Texas abortion law case: Gorsuch responds to Sotomayor's claims of 'chilling effect'

Supreme Court allows Texas abortion law to remain in effect amid litigation

Fox News contributor Jonathan Turley and Marjorie Dannenfelser, president of Susan B. Anthony List, discuss the case, which has not yet been decided.

Supreme Court Justices Neil Gorsuch and Sonia Sotomayor clashed on Friday over claims that Texas’ controversial abortion law chills the exercise of constitutional rights.

Sotomayor partially dissented from Friday’s decision, which allowed a challenge to the law to proceed while also allowing it to remain in effect. The ruling is procedural and will not be the final word on the law’s constitutionality. 

Associate Justice Sonia Sotomayor poses in the official group photo at the U.S. Supreme Court in Washington, D.C., on Nov. 30, 2018. 
(MANDEL NGAN/AFP via Getty Images)

She argued that the court should have provided relief to Texans facing the state’s abortion restrictions. “The chilling effect has been near total, depriving pregnant women in Texas of virtually all opportunity to seek abortion care within their home State after their sixth week of pregnancy,” she wrote.

“Some women have vindicated their rights by traveling out of State. For the many women who are unable to do so, their only alternatives are to carry unwanted pregnancies to term or attempt self-induced abortions outside of the medical system.”

U.S. Supreme Court Justice Neil Gorsuch participates in taking a new "family" photo with his fellow justices at the Supreme Court building in Washington, D.C., June 1, 2017. (REUTERS/Jonathan Ernst/File Photo)
(Jonathan Ernst)

A vocal critic of Texas’ law, Sotomayor added that the court engaged in a “dangerous departure from its precedents, which establish that federal courts can and should issue relief when a State enacts a law that chills the exercise of a constitutional right and aims to evade judicial review.”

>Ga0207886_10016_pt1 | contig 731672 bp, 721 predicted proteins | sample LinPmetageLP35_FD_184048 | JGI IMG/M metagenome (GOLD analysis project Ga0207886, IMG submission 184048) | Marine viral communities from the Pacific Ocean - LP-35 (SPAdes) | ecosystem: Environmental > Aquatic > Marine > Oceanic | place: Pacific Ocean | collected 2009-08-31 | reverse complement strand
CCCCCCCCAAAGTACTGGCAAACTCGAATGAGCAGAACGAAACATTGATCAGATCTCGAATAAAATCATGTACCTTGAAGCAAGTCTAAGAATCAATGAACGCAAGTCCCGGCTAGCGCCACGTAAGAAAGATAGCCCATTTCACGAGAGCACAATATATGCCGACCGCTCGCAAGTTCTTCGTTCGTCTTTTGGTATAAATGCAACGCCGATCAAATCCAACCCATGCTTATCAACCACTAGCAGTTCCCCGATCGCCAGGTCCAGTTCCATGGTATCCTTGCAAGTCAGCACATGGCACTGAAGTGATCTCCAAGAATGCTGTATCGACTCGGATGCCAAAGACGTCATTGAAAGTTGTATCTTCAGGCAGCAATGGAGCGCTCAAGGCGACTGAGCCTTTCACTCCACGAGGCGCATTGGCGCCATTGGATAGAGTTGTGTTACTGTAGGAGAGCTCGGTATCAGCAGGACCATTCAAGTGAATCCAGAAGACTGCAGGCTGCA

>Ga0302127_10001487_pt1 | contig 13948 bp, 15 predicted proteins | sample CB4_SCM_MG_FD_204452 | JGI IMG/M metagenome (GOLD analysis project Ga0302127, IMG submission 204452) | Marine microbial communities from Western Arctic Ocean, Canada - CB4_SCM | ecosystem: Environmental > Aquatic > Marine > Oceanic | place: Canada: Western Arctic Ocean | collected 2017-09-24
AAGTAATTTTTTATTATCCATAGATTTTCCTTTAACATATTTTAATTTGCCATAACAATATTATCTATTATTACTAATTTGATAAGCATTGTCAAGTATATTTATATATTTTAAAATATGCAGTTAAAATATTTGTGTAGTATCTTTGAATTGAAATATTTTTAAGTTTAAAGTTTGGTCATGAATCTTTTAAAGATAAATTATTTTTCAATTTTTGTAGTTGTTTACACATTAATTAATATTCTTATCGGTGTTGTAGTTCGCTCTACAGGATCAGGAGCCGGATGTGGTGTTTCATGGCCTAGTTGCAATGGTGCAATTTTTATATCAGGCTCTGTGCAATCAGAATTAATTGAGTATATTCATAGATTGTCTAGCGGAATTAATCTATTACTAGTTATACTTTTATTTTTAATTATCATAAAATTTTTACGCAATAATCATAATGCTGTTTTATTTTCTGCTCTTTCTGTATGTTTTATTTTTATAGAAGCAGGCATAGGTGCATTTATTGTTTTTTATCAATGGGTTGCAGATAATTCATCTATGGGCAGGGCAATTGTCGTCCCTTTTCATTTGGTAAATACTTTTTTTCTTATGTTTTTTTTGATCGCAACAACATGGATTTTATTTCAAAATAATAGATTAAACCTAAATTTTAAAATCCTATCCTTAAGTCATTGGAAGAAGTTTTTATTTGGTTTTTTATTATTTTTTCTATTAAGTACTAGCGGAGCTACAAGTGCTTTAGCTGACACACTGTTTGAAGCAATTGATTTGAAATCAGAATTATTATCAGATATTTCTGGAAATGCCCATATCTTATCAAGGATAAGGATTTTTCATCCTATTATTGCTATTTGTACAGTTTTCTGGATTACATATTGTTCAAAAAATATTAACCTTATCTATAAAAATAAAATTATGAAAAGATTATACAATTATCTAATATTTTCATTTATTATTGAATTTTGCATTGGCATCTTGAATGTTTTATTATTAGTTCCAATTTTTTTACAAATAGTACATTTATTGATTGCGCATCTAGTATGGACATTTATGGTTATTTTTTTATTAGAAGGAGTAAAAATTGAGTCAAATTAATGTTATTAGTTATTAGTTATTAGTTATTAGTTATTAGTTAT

“By foreclosing suit against state-court officials and the state attorney general, the Court effectively invites other States to refine S. B. 8’s model for nullifying federal rights. The Court thus betrays not only the citizens of Texas, but also our constitutional system of government,” Sotomayor continued.

An anti-abortion demonstrator protests in front of the Supreme Court building on the day of hearing arguments in the Mississippi abortion rights case Dobbs v. Jackson Women’s Health in Washington, D.C., Dec. 1, 2021.
(REUTERS/Jonathan Ernst)

Gorsuch responded by claiming that the court has considered that question and previously rejected it. “[Sotomayor] contends that S. B. 8 ‘chills’ the exercise of federal constitutional rights,” he wrote. 

“If nothing else, she says, this fact warrants allowing further relief in this case … Here again, however, it turns out that the Court has already and often confronted— and rejected—this very line of thinking. As our cases explain, the ‘chilling effect’ associated with a potentially unconstitutional law being ‘on the books’ is insufficient to ‘justify federal intervention’ in a pre-enforcement suit.”

He added that “this Court has always required proof of a more concrete injury and compliance with traditional rules of equitable practice … The Court has consistently applied these requirements whether the challenged law in question is said to chill the free exercise of religion, the freedom of speech, the right to bear arms, or any other right. The petitioners are not entitled to a special exemption.”

Fox News’ Tyler Olson and Bill Mears contributed to this report.

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